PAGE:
Viking Temple to Thor and Odin Unearthed In Norway

News from Ancient Origins on the discovery of a Norse temple to the gods at a farm in western Norway where several other exciting discoveries have been made by archaeologists.. (Ed.)


8 OCTOBER, 2020 - 20:55 ED WHELAN

Viking Temple to Thor and Odin Unearthed In Norway

The Viking Age has fascinated people for generations and now we have a newly discovered ancient Viking temple that has finally shed some new light on Norse religion . Believe it or not, there is a lot we don’t know about these fearsome warriors and daring explorers. For example, scholars know relatively little about specific Viking religious practices. For this reason, the discovery of this ancient Viking temple in Norway, dedicated to the Norse Gods, is an exceptionally important discovery.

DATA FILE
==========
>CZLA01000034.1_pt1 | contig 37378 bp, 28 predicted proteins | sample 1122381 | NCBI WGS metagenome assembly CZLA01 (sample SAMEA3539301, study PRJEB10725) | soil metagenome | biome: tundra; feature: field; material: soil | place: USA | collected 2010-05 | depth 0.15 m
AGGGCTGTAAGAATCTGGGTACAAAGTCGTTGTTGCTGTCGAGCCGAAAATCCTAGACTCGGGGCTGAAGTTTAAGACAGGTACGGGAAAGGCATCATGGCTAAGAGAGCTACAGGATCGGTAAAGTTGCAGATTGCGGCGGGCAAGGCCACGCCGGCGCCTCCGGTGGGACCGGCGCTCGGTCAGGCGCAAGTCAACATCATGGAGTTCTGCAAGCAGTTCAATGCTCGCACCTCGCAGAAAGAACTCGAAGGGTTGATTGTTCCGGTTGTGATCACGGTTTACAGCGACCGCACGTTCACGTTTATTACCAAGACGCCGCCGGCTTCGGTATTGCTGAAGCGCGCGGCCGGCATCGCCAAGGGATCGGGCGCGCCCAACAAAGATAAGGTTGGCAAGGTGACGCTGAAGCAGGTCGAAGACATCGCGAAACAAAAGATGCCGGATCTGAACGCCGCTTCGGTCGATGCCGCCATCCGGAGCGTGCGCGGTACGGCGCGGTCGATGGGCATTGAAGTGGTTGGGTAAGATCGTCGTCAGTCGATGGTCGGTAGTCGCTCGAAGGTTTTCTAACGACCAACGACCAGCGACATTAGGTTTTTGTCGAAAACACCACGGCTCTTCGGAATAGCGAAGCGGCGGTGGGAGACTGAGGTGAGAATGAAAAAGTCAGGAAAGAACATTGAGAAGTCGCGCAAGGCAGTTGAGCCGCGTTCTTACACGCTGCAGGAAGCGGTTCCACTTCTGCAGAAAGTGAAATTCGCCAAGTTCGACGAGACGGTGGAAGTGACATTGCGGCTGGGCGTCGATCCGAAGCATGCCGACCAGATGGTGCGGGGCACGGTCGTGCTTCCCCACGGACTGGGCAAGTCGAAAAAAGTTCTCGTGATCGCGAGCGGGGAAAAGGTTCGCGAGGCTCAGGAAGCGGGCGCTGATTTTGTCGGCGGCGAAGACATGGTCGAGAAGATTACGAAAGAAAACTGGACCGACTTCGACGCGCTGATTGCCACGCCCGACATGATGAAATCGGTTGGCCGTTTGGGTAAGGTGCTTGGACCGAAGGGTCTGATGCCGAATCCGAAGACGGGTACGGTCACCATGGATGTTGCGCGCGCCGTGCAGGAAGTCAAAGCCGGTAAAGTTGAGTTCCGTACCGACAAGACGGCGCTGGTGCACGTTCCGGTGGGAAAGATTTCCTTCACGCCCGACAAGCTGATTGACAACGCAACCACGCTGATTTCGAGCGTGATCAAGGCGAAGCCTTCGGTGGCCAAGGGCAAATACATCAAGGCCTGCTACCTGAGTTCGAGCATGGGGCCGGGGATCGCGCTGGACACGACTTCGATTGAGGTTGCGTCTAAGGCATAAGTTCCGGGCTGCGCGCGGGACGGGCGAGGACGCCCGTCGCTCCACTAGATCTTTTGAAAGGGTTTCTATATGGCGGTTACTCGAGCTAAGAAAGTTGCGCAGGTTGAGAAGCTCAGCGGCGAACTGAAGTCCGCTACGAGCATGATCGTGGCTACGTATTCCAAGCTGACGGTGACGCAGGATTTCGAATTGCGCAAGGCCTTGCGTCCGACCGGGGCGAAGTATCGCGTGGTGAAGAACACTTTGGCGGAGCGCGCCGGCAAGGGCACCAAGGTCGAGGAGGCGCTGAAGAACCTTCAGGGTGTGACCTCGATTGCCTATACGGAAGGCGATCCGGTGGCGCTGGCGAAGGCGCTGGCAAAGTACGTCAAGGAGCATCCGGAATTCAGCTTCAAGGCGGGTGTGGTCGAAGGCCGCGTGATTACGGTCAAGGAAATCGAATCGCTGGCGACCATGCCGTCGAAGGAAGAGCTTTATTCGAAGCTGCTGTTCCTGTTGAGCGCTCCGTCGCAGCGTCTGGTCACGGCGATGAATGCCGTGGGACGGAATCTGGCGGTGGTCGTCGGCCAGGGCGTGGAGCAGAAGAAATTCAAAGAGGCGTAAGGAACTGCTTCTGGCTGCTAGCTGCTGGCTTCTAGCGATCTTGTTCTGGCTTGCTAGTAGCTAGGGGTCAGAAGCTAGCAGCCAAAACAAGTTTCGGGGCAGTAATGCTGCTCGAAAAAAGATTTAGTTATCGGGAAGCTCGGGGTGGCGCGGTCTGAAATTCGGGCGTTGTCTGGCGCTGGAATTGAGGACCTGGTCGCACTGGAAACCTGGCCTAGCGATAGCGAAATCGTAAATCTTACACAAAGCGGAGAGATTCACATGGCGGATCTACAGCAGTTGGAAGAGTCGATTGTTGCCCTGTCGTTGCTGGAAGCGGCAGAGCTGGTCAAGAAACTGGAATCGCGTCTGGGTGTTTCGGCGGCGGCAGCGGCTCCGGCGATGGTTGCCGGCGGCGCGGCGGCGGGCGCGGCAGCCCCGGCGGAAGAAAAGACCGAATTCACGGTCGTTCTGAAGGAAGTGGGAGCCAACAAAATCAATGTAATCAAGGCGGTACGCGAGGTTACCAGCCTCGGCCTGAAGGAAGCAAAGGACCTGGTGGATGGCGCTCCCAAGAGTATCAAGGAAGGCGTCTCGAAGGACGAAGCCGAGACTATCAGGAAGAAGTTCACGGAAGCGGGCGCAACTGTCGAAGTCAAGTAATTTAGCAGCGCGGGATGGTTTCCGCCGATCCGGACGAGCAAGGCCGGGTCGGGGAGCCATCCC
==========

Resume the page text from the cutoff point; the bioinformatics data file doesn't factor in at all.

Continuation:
An Early Viking Settlement And A Rare Ancient Viking Temple

Recently, a group of archaeologists, from the University Museum of Bergen, have been excavating a massive site on the Ose farm near Ørsta, in western Norway. Their work is part of a recovery project before the construction of a massive new housing project in the area. The experts believe that the site was an early Viking era settlement that dates to 1200 years ago, based on the remains of longhouses found there. Traces of an even earlier agricultural settlement were also found.

The site of the newly discovered rare ancient Viking temple found in Norway with an imagined reconstruction of the actual building. ( University Museum of Bergen )

However, the most exciting discovery made at the site was that of a pagan temple . Evidence of Viking religion and especially places of worship are scarce in Scandinavia. Typically, evidence of religious worship before the coming of Christianity consists of artifacts. Life in Norway reports that “Now for the first time, firm traces of a house of worship have been found in Norway.”


28 September 2020